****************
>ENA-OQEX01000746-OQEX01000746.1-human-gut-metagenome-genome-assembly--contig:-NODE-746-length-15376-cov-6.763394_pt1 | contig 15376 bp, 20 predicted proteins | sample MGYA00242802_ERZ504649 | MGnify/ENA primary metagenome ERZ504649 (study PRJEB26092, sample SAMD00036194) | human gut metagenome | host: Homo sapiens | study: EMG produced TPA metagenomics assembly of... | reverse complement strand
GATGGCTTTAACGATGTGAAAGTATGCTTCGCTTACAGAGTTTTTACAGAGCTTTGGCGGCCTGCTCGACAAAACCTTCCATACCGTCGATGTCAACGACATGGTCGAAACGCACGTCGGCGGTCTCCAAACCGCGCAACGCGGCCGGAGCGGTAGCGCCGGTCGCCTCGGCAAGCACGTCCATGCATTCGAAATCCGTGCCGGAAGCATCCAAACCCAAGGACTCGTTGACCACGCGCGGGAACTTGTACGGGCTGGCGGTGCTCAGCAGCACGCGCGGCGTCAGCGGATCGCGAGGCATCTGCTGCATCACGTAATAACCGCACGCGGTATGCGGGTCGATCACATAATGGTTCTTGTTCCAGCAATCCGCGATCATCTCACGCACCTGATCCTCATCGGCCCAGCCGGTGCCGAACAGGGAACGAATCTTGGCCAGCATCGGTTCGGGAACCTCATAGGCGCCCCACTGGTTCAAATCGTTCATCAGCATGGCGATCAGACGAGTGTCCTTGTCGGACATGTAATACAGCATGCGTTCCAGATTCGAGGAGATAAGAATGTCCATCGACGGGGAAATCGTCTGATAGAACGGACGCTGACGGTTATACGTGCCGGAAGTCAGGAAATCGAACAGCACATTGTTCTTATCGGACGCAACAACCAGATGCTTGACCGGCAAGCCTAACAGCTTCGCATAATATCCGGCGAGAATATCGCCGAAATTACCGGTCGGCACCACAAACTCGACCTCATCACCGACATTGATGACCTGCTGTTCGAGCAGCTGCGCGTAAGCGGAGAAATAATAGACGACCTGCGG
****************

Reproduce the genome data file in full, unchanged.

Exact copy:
>ENA-OQEX01000746-OQEX01000746.1-human-gut-metagenome-genome-assembly--contig:-NODE-746-length-15376-cov-6.763394_pt1 | contig 15376 bp, 20 predicted proteins | sample MGYA00242802_ERZ504649 | MGnify/ENA primary metagenome ERZ504649 (study PRJEB26092, sample SAMD00036194) | human gut metagenome | host: Homo sapiens | study: EMG produced TPA metagenomics assembly of... | reverse complement strand
GATGGCTTTAACGATGTGAAAGTATGCTTCGCTTACAGAGTTTTTACAGAGCTTTGGCGGCCTGCTCGACAAAACCTTCCATACCGTCGATGTCAACGACATGGTCGAAACGCACGTCGGCGGTCTCCAAACCGCGCAACGCGGCCGGAGCGGTAGCGCCGGTCGCCTCGGCAAGCACGTCCATGCATTCGAAATCCGTGCCGGAAGCATCCAAACCCAAGGACTCGTTGACCACGCGCGGGAACTTGTACGGGCTGGCGGTGCTCAGCAGCACGCGCGGCGTCAGCGGATCGCGAGGCATCTGCTGCATCACGTAATAACCGCACGCGGTATGCGGGTCGATCACATAATGGTTCTTGTTCCAGCAATCCGCGATCATCTCACGCACCTGATCCTCATCGGCCCAGCCGGTGCCGAACAGGGAACGAATCTTGGCCAGCATCGGTTCGGGAACCTCATAGGCGCCCCACTGGTTCAAATCGTTCATCAGCATGGCGATCAGACGAGTGTCCTTGTCGGACATGTAATACAGCATGCGTTCCAGATTCGAGGAGATAAGAATGTCCATCGACGGGGAAATCGTCTGATAGAACGGACGCTGACGGTTATACGTGCCGGAAGTCAGGAAATCGAACAGCACATTGTTCTTATCGGACGCAACAACCAGATGCTTGACCGGCAAGCCTAACAGCTTCGCATAATATCCGGCGAGAATATCGCCGAAATTACCGGTCGGCACCACAAACTCGACCTCATCACCGACATTGATGACCTGCTGTTCGAGCAGCTGCGCGTAAGCGGAGAAATAATAGACGACCTGCGG